What we’ve found over the years is there seemed to be something with kids who are doing invented spelling on their own that’s really helping them learn how to read.
~ Gene Ouellette, Associate Professor of Psychology at Mount Allison University
It looks like it’s best to hand young children paper and pencil instead of an iPad if you want them to be reading by the end of first grade. Probably this is better than the rigorous Response to Intervention (RTI) too, the multi-tiered assessment and intervention program that starts in kindergarten.
What’s called for, according to new research, is letting children have some developmental control of their own learning.
Invented spelling (or inventive spelling) where children write unfamiliar words the way they think they sound, even if they are incorrect, gradually breaking the code and progressing to the right word, is effective. There’s also something about that kinesthetic movement, writing on paper, that reinforces neural pathways.
Gene Quellette and Monique Sénéchal, who’ve been studying invented spelling for years, found that Longitudinally, invented spelling influenced subsequent reading, along with alphabetic knowledge while mediating the connection between phonological awareness and early reading. Invented spelling also influenced subsequent conventional spelling along with phonological awareness, while mediating the influence of alphabetic knowledge. Invented spelling thus adds explanatory variance to literacy outcomes not entirely captured by well-studied code and language-related skills.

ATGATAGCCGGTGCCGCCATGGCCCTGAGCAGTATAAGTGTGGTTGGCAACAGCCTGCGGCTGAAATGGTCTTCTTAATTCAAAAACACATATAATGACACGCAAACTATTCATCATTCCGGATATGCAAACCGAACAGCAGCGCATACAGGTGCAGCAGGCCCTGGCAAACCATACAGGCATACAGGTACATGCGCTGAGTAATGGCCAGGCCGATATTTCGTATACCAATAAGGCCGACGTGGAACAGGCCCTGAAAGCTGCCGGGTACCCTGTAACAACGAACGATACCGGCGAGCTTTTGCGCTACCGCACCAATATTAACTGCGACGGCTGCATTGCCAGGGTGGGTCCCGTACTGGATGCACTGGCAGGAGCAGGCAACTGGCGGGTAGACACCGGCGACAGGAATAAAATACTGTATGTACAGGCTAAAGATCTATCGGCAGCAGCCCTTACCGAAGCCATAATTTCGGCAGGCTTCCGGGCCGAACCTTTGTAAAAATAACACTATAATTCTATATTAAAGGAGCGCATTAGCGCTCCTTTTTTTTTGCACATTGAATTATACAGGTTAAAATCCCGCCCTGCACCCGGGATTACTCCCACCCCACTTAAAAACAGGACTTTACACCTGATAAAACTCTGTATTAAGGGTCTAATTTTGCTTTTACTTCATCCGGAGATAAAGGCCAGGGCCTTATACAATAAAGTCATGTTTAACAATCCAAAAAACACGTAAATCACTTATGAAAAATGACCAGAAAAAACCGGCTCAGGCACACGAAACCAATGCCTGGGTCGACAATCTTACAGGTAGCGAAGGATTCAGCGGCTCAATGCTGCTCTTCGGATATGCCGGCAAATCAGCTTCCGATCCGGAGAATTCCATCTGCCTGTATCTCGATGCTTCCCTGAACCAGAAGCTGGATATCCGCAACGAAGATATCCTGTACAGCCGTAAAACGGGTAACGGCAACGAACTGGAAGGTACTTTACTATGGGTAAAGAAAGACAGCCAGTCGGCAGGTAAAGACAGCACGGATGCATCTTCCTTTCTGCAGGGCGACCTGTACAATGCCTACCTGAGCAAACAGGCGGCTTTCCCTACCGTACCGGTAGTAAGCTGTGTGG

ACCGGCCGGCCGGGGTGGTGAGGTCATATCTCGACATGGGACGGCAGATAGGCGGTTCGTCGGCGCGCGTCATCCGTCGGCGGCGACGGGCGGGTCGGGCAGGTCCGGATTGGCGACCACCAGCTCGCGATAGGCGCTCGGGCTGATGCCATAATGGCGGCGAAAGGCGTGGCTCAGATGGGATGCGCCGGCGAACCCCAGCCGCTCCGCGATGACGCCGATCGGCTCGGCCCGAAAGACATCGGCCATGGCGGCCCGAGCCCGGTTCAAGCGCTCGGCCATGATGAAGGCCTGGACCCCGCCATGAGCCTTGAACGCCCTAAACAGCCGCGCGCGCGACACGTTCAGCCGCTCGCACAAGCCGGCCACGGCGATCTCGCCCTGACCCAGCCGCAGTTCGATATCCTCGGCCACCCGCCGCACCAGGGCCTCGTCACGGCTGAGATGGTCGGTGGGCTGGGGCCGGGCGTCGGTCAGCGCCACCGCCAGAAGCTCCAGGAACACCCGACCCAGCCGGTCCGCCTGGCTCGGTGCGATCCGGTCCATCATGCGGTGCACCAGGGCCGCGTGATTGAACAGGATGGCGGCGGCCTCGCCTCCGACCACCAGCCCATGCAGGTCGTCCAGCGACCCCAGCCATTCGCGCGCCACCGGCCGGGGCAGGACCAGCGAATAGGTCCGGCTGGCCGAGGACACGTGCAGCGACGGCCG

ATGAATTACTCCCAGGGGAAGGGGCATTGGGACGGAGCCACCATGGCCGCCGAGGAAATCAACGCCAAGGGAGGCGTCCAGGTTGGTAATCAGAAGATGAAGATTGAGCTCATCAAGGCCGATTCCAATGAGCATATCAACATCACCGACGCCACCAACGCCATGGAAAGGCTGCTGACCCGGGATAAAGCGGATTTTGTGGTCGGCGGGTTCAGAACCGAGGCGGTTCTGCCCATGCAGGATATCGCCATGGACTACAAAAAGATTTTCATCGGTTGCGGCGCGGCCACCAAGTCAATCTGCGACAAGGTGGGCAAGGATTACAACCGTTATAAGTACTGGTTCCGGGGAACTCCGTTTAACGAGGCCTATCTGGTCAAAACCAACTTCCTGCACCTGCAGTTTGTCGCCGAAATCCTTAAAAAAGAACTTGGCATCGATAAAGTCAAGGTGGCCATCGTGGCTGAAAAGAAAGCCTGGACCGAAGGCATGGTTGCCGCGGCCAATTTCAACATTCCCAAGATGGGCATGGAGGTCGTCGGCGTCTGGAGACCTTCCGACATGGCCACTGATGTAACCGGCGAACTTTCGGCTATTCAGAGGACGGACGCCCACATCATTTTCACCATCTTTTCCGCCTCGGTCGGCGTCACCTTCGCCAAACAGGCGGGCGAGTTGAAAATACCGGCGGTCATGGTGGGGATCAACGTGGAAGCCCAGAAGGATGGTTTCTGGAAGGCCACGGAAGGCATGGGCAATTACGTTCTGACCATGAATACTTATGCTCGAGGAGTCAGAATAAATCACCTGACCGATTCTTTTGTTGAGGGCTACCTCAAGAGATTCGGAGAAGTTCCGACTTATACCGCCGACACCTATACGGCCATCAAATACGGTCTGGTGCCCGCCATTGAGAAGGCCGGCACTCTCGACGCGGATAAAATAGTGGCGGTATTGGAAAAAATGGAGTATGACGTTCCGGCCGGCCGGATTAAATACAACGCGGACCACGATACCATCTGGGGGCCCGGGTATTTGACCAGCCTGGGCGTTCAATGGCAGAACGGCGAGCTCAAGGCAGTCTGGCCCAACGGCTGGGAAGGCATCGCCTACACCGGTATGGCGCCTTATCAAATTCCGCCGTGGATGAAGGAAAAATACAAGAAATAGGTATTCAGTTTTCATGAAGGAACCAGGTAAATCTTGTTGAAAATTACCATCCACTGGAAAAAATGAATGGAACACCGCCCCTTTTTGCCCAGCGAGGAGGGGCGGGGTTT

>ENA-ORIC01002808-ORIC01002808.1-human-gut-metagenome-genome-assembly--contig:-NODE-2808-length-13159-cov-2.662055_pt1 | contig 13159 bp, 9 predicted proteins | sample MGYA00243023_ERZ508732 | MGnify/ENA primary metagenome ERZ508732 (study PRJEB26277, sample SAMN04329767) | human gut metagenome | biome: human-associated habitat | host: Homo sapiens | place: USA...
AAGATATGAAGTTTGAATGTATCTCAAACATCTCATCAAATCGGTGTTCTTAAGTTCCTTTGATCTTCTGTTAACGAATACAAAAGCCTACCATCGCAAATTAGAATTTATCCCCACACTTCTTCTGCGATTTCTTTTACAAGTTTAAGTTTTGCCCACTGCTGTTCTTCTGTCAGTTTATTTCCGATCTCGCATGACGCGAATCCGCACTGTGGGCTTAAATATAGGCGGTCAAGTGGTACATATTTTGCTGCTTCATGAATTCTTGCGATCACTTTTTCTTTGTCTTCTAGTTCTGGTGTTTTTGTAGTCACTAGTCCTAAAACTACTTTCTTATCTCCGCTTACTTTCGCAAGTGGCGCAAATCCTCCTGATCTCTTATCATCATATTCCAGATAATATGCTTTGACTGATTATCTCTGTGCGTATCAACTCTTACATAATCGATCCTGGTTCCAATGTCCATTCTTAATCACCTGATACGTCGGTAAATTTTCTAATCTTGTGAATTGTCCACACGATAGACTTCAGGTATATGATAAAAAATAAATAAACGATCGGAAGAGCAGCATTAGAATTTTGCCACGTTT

What’s not to like? Children feel good about themselves writing their own words. No one tells them repeatedly that they are doing something wrong. Dare I say that it’s fun? There’s no regurgitation of meaningless nonsense syllables like they find with RTI.
Eventually, with practice, children self-correct their own misspelled words. Teachers and parents can always gently correct the words and have the student spell them correctly if they don’t seem to be making progress.
And don’t think phonics is forgotten with invented spelling. Children are working the sounds of those letters out in their heads with every approximation.
Good teachers know about invented spelling. But this process has met unfair skepticism—caught up in the anti-whole language rigmarole.
We also live in an age of distrust—where no one likes to leave any learning up to the child. Teaching must be scripted, managed, and controlled so tightly that children have no breathing room—even when they are starting to learn to read.
Some all-phonics enthusiasts push formal phonics early. Children don’t get enough time to experiment with words as they see and hear them. They get little time to enjoy scribbling, drawing pictures, and printing letters that sound like words.